After Grenfell: Builders push for greater regulation to prevent shoddy construction

Architect Malcolm Fraser backs industry body’s calls for increased government regulation of construction sector

ALMOST 80 per cent of builders want to see the UK Government introduce a licensing scheme to weed out “cowboy” builders, according to research by industry body the Federation of Master Builders (FMB).

In a new report launched in the House of Commons on 9 May, FMB set out “a post-Grenfell agenda for quality and professionalism in construction” and asked the government to introduce a licensing system for all construction firms and mandatory warranties for Building Control-approved work.

FMB will also seek to develop and deliver a ‘general builder’ qualification to allow builders to “differentiate themselves over and above the requirements enforced by a compulsory licensing system”.

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This comes almost one year on from the Grenfell Tower fire of 14 June 2017 which killed 72 people after the fire spread rapidly due to the external cladding on the building, which was not fire resistant. As a result, an independent review of building regulations and fire safety is being led by Dame Judith Hackitt, and an inquiry into Grenfell Tower will open in full on 4 June.

Brian Berry, Chief Executive of the FMB, said: “The Grenfell Tower tragedy reminded us of the price paid when things go wrong in the construction industry. Grenfell raised serious questions about standards, regulation and compliance within the construction sector and although we await the results of the Hackitt Review, we want to start a wider conversation about how we can drive up quality and professionalism in construction.

“Until we introduce a licensing scheme in construction, cowboy builders will continue to run rampant in our industry. Licensing would ensure a minimum level of competence and professionalism and give consumers greater assurance when hiring a builder. Unlike in the US and Germany, anyone can be a builder in the UK.”

Aside from the safety implications, Berry said such a scheme would be economically beneficial as FMB’s consumer research has identified that one third of UK home owners are “so anxious about hiring a dodgy builder” that they avoid commissioning building work altogether.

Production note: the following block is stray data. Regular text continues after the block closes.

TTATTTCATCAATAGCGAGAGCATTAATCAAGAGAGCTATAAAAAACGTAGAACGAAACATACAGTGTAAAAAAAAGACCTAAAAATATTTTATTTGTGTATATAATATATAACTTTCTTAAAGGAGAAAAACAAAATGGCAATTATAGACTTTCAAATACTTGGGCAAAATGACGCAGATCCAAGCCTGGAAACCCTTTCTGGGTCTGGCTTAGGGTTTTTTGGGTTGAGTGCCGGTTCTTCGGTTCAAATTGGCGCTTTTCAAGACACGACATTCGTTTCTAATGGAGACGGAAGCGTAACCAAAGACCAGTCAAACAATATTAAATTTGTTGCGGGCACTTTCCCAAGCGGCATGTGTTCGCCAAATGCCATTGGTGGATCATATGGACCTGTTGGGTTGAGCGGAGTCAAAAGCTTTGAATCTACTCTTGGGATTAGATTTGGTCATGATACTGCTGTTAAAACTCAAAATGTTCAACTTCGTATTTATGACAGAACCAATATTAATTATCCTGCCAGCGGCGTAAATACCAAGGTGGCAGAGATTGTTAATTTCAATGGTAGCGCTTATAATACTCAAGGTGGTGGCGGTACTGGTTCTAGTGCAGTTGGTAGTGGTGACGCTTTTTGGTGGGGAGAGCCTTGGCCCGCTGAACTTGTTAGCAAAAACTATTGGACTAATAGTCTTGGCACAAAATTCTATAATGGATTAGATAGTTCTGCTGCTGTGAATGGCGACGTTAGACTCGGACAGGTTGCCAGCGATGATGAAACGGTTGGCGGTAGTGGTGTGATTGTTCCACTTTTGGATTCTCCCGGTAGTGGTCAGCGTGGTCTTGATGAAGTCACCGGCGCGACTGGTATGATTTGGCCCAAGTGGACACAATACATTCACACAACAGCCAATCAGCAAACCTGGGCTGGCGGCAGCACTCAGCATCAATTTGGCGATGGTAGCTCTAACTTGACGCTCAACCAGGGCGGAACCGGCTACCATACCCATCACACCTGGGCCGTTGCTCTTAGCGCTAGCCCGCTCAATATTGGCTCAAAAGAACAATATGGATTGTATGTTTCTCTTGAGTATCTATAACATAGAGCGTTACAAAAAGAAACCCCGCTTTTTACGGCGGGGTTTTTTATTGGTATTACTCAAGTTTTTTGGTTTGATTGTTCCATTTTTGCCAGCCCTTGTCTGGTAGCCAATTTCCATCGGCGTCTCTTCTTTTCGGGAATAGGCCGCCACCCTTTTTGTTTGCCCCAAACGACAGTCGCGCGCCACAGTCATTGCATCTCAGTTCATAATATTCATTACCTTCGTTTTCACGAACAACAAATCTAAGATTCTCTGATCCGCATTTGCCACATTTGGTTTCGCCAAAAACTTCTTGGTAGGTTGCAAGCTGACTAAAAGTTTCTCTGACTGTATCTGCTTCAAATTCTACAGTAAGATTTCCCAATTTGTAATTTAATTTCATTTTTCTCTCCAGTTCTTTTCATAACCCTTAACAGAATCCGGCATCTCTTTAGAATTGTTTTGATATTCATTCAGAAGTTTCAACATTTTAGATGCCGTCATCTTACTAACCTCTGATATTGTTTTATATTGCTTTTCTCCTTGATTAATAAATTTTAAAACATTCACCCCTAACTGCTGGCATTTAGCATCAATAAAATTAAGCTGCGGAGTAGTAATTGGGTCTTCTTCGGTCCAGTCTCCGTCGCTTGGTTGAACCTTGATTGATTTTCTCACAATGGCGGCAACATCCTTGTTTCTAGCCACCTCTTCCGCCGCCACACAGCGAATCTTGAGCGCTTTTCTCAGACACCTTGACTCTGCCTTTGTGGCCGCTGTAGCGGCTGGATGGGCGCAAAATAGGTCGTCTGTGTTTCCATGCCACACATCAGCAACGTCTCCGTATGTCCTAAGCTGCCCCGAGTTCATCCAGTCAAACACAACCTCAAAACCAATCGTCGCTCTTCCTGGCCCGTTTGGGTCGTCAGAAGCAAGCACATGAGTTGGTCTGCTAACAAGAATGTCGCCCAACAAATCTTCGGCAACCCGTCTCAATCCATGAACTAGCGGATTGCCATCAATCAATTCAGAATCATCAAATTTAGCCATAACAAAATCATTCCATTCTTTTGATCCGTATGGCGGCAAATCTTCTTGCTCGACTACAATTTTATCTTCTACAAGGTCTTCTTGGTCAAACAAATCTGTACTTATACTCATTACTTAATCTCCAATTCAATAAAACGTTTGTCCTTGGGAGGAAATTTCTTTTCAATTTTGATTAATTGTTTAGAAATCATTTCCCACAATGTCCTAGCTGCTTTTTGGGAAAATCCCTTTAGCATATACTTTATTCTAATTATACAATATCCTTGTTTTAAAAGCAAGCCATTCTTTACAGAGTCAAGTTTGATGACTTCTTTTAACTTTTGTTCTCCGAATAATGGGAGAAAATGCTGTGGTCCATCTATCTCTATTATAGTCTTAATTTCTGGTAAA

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The average home owner, FMB’s research suggested, would spend around £40,000 on home improvement projects over the next five years if they were “guaranteed a positive experience with their builder”.

Scotland has seen its own scandals surrounding the construction industry in the form of the Edinburgh public-private partnership (PPP) schools, 17 of which were closed in 2016 amid concerns of poor construction after a wall at Oxgangs Primary School collapsed.

Earlier this month, a report into building failures in the DG One leisure centre in Dumfries found that repairs would likely cost over £19m – more than it cost to build.  Authored by Professor John Cole, who also investigated the Edinburgh schools, the report firmly laid the blame with building company Kier Construction Scotland and North East, and said this was “indicative of systemic problems” in the construction industry.

Calls for increased regulation of the industry have been backed by Malcolm Fraser, an award-winning architect and chair and author of the Scottish Government’s 2013 Town Centre Review.

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Speaking to CommonSpace, Fraser said that, having discussed the issue with others in the construction industry, there was “widespread agreement that there is a big problem and that builders are let down by what FMB rightly describe as ‘cowboys’”.

Fraser said that people tend to “shy away from increased regulation” but that he felt there was a strong case for it. What this might look like, he explained, was the source of some debate, as some in the construction industry are concerned that an increased role for FMB may, in effect, lead to it becoming a quasi governmental body.

That being said, Fraser stressed that he agreed “in principle” with FMB’s proposals. “I’d like to see the government responding to it – the government should take reports seriously and talk about how it might be done, and consider using existing statutory bodies like Building Control to do this.”

Citing the Oxgangs and DG One cases as examples of how issues with “competent construction” have emerged “on a large scale in Scotland”, he added: “We know there are other examples on a smaller scale and these need to be addressed. Some government oversight and national oversight would assist with that.”

A motion arguing that the Scottish Government should establish a Scottish National Infrastructure Company to lead public construction work in Scotland to replace private finance and increase quality will be put to the SNP’s conference in June. 

Picture courtesy of Guido Van Nispen 

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